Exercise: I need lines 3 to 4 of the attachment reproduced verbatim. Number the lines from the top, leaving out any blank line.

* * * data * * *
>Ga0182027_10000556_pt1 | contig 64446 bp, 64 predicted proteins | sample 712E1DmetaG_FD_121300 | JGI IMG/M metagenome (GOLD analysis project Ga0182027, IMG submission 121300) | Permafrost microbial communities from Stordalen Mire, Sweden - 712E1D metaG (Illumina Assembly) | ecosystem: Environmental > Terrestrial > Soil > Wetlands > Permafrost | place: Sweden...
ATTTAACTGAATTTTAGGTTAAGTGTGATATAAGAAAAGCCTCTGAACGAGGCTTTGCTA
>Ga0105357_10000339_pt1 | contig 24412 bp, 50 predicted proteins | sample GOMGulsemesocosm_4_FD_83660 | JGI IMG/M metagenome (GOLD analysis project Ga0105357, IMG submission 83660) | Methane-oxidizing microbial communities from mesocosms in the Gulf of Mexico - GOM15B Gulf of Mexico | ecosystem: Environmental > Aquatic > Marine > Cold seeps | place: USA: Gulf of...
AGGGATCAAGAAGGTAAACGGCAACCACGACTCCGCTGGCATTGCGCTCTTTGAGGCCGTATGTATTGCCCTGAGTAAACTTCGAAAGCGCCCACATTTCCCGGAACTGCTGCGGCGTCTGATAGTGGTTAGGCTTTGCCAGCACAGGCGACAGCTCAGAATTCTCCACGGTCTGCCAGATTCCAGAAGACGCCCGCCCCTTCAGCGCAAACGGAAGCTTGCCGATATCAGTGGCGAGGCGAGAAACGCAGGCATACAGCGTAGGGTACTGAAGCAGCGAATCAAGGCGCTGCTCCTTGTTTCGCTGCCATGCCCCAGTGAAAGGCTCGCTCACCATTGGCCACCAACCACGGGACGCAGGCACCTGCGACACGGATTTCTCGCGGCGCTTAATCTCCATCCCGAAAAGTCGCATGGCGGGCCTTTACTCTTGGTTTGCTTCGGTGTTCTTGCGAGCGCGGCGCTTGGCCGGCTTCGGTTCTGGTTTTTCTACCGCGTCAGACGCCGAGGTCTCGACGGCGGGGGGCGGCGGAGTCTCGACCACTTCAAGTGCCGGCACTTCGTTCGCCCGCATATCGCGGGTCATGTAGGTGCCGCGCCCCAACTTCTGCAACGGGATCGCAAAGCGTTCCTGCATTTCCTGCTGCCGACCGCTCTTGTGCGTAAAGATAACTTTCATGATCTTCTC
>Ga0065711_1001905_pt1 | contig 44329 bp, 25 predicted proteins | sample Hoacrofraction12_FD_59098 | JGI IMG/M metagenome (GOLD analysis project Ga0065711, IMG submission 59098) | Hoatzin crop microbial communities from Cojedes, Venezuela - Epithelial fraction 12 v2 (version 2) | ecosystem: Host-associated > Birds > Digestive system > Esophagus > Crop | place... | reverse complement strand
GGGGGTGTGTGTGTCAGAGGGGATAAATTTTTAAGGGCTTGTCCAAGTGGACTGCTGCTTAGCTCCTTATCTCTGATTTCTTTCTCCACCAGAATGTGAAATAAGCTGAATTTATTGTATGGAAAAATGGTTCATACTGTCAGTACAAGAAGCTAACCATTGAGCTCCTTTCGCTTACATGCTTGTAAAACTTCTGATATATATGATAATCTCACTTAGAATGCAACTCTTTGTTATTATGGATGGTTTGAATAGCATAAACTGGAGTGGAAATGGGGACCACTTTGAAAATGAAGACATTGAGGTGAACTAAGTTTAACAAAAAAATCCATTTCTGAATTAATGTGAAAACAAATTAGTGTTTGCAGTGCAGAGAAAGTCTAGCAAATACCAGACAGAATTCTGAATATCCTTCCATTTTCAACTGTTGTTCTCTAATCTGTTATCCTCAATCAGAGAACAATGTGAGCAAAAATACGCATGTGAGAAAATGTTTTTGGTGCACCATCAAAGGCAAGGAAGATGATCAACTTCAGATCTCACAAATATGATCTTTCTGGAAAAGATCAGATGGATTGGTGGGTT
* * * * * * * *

>Ga0105357_10000339_pt1 | contig 24412 bp, 50 predicted proteins | sample GOMGulsemesocosm_4_FD_83660 | JGI IMG/M metagenome (GOLD analysis project Ga0105357, IMG submission 83660) | Methane-oxidizing microbial communities from mesocosms in the Gulf of Mexico - GOM15B Gulf of Mexico | ecosystem: Environmental > Aquatic > Marine > Cold seeps | place: USA: Gulf of...
AGGGATCAAGAAGGTAAACGGCAACCACGACTCCGCTGGCATTGCGCTCTTTGAGGCCGTATGTATTGCCCTGAGTAAACTTCGAAAGCGCCCACATTTCCCGGAACTGCTGCGGCGTCTGATAGTGGTTAGGCTTTGCCAGCACAGGCGACAGCTCAGAATTCTCCACGGTCTGCCAGATTCCAGAAGACGCCCGCCCCTTCAGCGCAAACGGAAGCTTGCCGATATCAGTGGCGAGGCGAGAAACGCAGGCATACAGCGTAGGGTACTGAAGCAGCGAATCAAGGCGCTGCTCCTTGTTTCGCTGCCATGCCCCAGTGAAAGGCTCGCTCACCATTGGCCACCAACCACGGGACGCAGGCACCTGCGACACGGATTTCTCGCGGCGCTTAATCTCCATCCCGAAAAGTCGCATGGCGGGCCTTTACTCTTGGTTTGCTTCGGTGTTCTTGCGAGCGCGGCGCTTGGCCGGCTTCGGTTCTGGTTTTTCTACCGCGTCAGACGCCGAGGTCTCGACGGCGGGGGGCGGCGGAGTCTCGACCACTTCAAGTGCCGGCACTTCGTTCGCCCGCATATCGCGGGTCATGTAGGTGCCGCGCCCCAACTTCTGCAACGGGATCGCAAAGCGTTCCTGCATTTCCTGCTGCCGACCGCTCTTGTGCGTAAAGATAACTTTCATGATCTTCTC